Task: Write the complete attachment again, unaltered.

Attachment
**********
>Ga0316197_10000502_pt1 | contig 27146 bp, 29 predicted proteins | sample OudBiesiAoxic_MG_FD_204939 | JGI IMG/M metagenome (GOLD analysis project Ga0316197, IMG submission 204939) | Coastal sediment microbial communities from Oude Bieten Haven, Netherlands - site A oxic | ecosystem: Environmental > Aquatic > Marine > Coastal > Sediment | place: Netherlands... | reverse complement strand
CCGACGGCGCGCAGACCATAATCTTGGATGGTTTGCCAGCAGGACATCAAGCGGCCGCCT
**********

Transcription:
>Ga0316197_10000502_pt1 | contig 27146 bp, 29 predicted proteins | sample OudBiesiAoxic_MG_FD_204939 | JGI IMG/M metagenome (GOLD analysis project Ga0316197, IMG submission 204939) | Coastal sediment microbial communities from Oude Bieten Haven, Netherlands - site A oxic | ecosystem: Environmental > Aquatic > Marine > Coastal > Sediment | place: Netherlands... | reverse complement strand
CCGACGGCGCGCAGACCATAATCTTGGATGGTTTGCCAGCAGGACATCAAGCGGCCGCCT